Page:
WASHINGTON -- Grocery Manufacturers of America called for the Food and Drug Administration to establish regulations reflecting accurate label claims on carbohydrates.
"Consumers have been bombarded with inconclusive and contradictory information about carbohydrates and their impact on their health," Alison Krester, GMA director of nutrition and scientific policy, said in a conference call last week detailing the trade group's petition and recommendations. "Whether they're choosing low-carb, high-carb, or something in between, consumers need accurate information to help them meet their dietary goals."
GMA recommended that FDA establish several standards covering a full range of claims, including "Carbohydrate-free," "Low-carbohydrate," "Good source of carbohydrate" and "Excellent source of carbohydrate," for both individual foods and main-dish items. Individual foods with 9 grams of carbohydrates or less, or meals with 9 grams of carbs per 100 grams of product, up to 25 grams overall, would qualify to make a "low-carbohydrate" label claim. In the case of main-dish products, GMA recommended the carb count be based on the entire product and not its components. Otherwise, certain foods could claim to be both low in carbohydrates and an excellent source of them.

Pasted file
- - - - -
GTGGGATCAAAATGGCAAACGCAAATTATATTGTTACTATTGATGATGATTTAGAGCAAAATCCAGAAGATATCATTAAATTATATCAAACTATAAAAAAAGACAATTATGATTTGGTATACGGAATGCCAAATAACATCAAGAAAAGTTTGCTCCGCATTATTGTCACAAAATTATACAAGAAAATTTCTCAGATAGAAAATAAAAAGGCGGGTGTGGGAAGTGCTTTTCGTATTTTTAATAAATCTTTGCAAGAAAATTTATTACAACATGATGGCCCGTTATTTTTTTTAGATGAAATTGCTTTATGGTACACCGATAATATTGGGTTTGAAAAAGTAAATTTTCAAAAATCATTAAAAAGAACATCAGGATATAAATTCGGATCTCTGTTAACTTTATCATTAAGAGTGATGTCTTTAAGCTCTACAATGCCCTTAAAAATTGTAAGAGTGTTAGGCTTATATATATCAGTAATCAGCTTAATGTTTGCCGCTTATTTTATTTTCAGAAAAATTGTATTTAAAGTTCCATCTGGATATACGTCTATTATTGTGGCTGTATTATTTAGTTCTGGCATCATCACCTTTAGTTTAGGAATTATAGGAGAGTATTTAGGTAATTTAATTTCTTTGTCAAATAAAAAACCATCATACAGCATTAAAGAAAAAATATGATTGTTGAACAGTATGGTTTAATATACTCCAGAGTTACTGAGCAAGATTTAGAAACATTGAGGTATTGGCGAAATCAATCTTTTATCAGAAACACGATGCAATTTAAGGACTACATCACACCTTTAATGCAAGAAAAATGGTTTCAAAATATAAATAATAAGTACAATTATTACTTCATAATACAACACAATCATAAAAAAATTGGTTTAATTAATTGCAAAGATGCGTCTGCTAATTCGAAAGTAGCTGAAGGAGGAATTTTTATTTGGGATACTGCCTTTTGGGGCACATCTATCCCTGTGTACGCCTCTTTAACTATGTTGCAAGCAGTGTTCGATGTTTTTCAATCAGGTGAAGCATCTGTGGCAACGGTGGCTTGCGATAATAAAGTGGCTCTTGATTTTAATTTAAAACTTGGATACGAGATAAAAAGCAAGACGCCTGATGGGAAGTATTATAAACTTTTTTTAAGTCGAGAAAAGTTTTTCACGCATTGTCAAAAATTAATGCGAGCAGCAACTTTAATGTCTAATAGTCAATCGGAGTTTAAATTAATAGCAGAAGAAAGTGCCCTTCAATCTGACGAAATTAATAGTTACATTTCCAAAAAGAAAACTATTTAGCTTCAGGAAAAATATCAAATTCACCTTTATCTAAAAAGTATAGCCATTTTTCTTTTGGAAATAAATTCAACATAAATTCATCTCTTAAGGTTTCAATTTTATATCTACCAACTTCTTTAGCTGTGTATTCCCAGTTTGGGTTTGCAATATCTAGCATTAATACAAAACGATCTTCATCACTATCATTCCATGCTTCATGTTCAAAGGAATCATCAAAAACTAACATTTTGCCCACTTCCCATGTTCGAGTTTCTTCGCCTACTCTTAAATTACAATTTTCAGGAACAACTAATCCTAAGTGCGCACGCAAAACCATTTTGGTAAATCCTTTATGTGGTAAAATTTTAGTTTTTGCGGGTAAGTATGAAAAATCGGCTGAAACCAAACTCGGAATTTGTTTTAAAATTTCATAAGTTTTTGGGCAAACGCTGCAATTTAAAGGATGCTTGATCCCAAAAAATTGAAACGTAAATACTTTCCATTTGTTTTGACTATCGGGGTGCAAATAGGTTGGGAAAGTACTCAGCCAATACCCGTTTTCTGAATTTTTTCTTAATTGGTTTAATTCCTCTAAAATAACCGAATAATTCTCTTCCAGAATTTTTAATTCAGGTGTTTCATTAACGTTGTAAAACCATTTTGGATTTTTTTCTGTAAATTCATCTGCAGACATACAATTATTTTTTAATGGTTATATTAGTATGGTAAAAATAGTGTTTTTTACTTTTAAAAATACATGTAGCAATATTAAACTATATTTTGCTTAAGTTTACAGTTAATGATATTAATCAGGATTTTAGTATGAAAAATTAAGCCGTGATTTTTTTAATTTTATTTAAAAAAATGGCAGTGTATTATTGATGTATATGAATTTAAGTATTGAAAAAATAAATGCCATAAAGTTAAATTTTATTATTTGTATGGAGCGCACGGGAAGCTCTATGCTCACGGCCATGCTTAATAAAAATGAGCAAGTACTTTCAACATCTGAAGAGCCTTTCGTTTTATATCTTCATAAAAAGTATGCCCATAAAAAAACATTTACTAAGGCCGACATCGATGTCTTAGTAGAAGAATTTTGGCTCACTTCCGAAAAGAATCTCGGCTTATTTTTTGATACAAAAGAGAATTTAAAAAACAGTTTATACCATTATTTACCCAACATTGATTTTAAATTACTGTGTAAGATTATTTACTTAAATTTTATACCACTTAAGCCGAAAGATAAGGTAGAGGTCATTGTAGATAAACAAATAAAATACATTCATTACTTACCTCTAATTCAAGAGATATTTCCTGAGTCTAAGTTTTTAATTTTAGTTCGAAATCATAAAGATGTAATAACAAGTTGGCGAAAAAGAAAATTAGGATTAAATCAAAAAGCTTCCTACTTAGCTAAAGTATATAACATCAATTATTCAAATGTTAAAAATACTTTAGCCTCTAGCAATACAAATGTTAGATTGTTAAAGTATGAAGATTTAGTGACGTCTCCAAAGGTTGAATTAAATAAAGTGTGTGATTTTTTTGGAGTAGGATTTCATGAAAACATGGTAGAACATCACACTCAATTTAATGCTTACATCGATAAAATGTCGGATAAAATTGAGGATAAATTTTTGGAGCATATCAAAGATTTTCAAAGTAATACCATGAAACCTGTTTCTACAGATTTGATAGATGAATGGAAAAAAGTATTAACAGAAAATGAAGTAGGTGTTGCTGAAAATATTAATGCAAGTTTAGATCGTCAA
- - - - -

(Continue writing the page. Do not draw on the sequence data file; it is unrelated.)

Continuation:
"What's unique is carbohydrates would be the first macronutrient to have the entire range from low to good to excellent. We have 'Low-fat' and 'Good source of protein,' but we don't have a 'Low source of protein' claim," Krester said, comparing the scope of labeling between carbs and proteins.
An FDA spokesman acknowledged the issue is of great interest to consumers, but did not know of any specific action the agency would take on the carb claims. GMA said its plan would also reduce confusion between FDA and grocery manufacturers regarding the interpretation of current agency regulations.
Leah McGrath, a dietitian for Ingles Markets, Black Mountain, N.C., said she would probably advocate that foods simply list carbs per serving.
"Manufacturers probably shouldn't say a food is low in carbs or low in net carbs without also saying what that means," McGrath said. "I would suspect the low-carb craze is going to have a long, long run, and I think the more we can do for consumers regarding labeling guidelines or more information, the better they will be."